The counter-terrorism toolkit should be broadened to include non-military approaches. It is clear that the crisis in the Sahel has reached an impasse, with states unable to achieve total military victory.
States such as Mali could test the possibility of talks with militants, potentially aiming for local ceasefires before broadening the scope for dialogue. Or at the least, facilitate discussions among local communities to achieve a clearer understanding of the root causes of violent extremism.
Mali has already taken a step in this direction with the recent initiative of the Malian president’s High Representative for the Centre, Dioncounda Traoré, to establish dialogue with two leaders of the Group for the Support of Islam and Muslims. Until such new approaches are tested, leaders will continue opting for short-term and coercive strategies that can deliver quick political gains.
Although the transnational nature of terrorism can benefit from external support, the inspiration for lasting solutions should be located where the problem exists. The decision to convene the G5 Sahel summit in France, far from the realities of those affected by terrorist violence, reinforces the notion of a paternalistic former colonial power taking action in Sahel states. This does little to build trust between Sahelian governments and their citizens – something that is essential to stabilise the affected countries.
For example, establishing or strengthening inclusive exchange networks that highlight the needs of a locality and obligations of its state representatives would create conditions for fruitful dialogue. Beyond preventing and moderating tensions, these networks enable communities to get more involved in security discussions.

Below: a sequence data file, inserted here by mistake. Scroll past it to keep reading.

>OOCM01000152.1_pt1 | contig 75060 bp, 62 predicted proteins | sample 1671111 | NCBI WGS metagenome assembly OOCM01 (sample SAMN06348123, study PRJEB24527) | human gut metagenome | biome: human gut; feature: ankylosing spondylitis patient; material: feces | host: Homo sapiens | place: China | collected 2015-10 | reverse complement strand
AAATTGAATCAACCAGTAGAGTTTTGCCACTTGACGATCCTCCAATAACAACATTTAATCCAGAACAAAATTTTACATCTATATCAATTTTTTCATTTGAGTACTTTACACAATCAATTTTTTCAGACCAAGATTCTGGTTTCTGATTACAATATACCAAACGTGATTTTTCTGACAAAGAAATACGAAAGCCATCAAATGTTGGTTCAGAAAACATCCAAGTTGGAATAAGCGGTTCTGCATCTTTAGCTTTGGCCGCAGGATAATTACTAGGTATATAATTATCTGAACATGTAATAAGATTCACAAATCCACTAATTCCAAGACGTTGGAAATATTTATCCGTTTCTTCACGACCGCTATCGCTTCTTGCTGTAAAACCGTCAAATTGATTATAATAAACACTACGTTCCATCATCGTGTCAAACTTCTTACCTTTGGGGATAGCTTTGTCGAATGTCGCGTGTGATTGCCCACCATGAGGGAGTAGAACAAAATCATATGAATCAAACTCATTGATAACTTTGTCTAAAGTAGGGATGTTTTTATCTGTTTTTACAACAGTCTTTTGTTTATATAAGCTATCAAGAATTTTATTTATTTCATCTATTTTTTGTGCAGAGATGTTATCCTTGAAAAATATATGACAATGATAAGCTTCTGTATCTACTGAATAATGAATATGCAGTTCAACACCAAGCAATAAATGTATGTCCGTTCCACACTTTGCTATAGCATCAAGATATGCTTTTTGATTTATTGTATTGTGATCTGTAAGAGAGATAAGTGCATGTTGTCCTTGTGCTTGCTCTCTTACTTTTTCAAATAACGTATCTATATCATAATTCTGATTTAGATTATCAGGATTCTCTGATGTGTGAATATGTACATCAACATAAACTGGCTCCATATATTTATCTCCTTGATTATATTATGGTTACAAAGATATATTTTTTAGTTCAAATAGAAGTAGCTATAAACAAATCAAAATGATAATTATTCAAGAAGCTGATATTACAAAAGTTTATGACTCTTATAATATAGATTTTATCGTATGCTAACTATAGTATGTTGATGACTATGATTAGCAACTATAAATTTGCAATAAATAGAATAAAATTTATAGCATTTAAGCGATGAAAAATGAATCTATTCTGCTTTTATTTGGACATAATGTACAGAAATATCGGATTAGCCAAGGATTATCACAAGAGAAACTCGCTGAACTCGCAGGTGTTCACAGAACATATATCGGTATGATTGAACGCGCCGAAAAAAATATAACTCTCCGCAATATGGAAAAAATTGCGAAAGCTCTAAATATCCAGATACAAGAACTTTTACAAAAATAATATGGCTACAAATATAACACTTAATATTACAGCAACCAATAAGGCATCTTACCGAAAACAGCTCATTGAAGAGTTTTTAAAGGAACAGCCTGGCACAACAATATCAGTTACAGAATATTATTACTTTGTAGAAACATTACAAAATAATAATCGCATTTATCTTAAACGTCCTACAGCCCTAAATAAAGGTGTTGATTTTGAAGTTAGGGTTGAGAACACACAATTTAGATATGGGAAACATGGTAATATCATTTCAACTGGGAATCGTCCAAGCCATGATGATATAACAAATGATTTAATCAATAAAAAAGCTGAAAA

Building trust also depends on improved governance, especially when it comes to access to social services and justice. Evidence has shown that some communities resort to protection offered by terror groups in areas where government security services are weak.
The intensification of violence in the Sahel, as a result of terrorism but also the resurgence of local conflicts, is above all the consequence of decades of weak governance in affected countries. Longstanding neglect of communities in remote rural areas and the failure to constructively engage the rising youth population have also enabled terror groups to exploit leadership gaps.
Military action can have only a limited impact in the absence of coherent political responses at the local, national and regional levels. Governments need to engage affected communities about how to better tackle the structural challenges they face. Looking inwards and acting on the concerns of local communities would reduce the inclination to constantly seek solutions from outside.
Akinola Olojo, ISS Pretoria, and Baba Dakono and Ibrahim Maïga, ISS Regional office for West Africa, the Sahel and the Lake Chad Basin
This article was produced with the support of the United Kingdom Conflict, Stability and Security Fund as well as the governments of Denmark and the Netherlands.